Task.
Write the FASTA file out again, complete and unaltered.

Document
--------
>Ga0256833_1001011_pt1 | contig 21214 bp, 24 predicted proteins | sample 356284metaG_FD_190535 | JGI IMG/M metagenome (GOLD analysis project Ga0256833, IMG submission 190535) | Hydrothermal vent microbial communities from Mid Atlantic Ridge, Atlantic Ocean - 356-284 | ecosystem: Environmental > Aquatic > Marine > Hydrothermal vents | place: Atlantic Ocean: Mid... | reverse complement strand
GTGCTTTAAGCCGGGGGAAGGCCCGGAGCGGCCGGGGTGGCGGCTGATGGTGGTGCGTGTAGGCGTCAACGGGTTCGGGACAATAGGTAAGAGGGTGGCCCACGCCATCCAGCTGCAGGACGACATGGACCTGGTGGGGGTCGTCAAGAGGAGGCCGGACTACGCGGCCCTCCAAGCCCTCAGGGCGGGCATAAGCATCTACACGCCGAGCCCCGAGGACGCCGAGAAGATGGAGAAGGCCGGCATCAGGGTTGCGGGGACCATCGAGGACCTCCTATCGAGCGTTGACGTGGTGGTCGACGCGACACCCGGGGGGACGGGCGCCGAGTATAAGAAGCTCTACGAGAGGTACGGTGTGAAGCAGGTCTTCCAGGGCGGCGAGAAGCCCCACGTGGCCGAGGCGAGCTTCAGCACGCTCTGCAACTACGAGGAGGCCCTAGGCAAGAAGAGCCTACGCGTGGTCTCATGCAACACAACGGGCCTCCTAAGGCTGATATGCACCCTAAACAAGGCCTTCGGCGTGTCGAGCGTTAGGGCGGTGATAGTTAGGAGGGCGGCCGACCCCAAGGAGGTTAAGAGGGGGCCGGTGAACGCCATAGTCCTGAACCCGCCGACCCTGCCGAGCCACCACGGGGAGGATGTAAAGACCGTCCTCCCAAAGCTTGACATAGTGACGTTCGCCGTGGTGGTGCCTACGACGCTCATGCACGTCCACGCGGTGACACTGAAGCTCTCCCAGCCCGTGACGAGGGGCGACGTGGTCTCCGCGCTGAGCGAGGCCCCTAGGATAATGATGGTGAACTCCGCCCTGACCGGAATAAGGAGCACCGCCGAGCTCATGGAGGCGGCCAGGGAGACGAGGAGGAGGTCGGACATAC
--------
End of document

>Ga0256833_1001011_pt1 | contig 21214 bp, 24 predicted proteins | sample 356284metaG_FD_190535 | JGI IMG/M metagenome (GOLD analysis project Ga0256833, IMG submission 190535) | Hydrothermal vent microbial communities from Mid Atlantic Ridge, Atlantic Ocean - 356-284 | ecosystem: Environmental > Aquatic > Marine > Hydrothermal vents | place: Atlantic Ocean: Mid... | reverse complement strand
GTGCTTTAAGCCGGGGGAAGGCCCGGAGCGGCCGGGGTGGCGGCTGATGGTGGTGCGTGTAGGCGTCAACGGGTTCGGGACAATAGGTAAGAGGGTGGCCCACGCCATCCAGCTGCAGGACGACATGGACCTGGTGGGGGTCGTCAAGAGGAGGCCGGACTACGCGGCCCTCCAAGCCCTCAGGGCGGGCATAAGCATCTACACGCCGAGCCCCGAGGACGCCGAGAAGATGGAGAAGGCCGGCATCAGGGTTGCGGGGACCATCGAGGACCTCCTATCGAGCGTTGACGTGGTGGTCGACGCGACACCCGGGGGGACGGGCGCCGAGTATAAGAAGCTCTACGAGAGGTACGGTGTGAAGCAGGTCTTCCAGGGCGGCGAGAAGCCCCACGTGGCCGAGGCGAGCTTCAGCACGCTCTGCAACTACGAGGAGGCCCTAGGCAAGAAGAGCCTACGCGTGGTCTCATGCAACACAACGGGCCTCCTAAGGCTGATATGCACCCTAAACAAGGCCTTCGGCGTGTCGAGCGTTAGGGCGGTGATAGTTAGGAGGGCGGCCGACCCCAAGGAGGTTAAGAGGGGGCCGGTGAACGCCATAGTCCTGAACCCGCCGACCCTGCCGAGCCACCACGGGGAGGATGTAAAGACCGTCCTCCCAAAGCTTGACATAGTGACGTTCGCCGTGGTGGTGCCTACGACGCTCATGCACGTCCACGCGGTGACACTGAAGCTCTCCCAGCCCGTGACGAGGGGCGACGTGGTCTCCGCGCTGAGCGAGGCCCCTAGGATAATGATGGTGAACTCCGCCCTGACCGGAATAAGGAGCACCGCCGAGCTCATGGAGGCGGCCAGGGAGACGAGGAGGAGGTCGGACATAC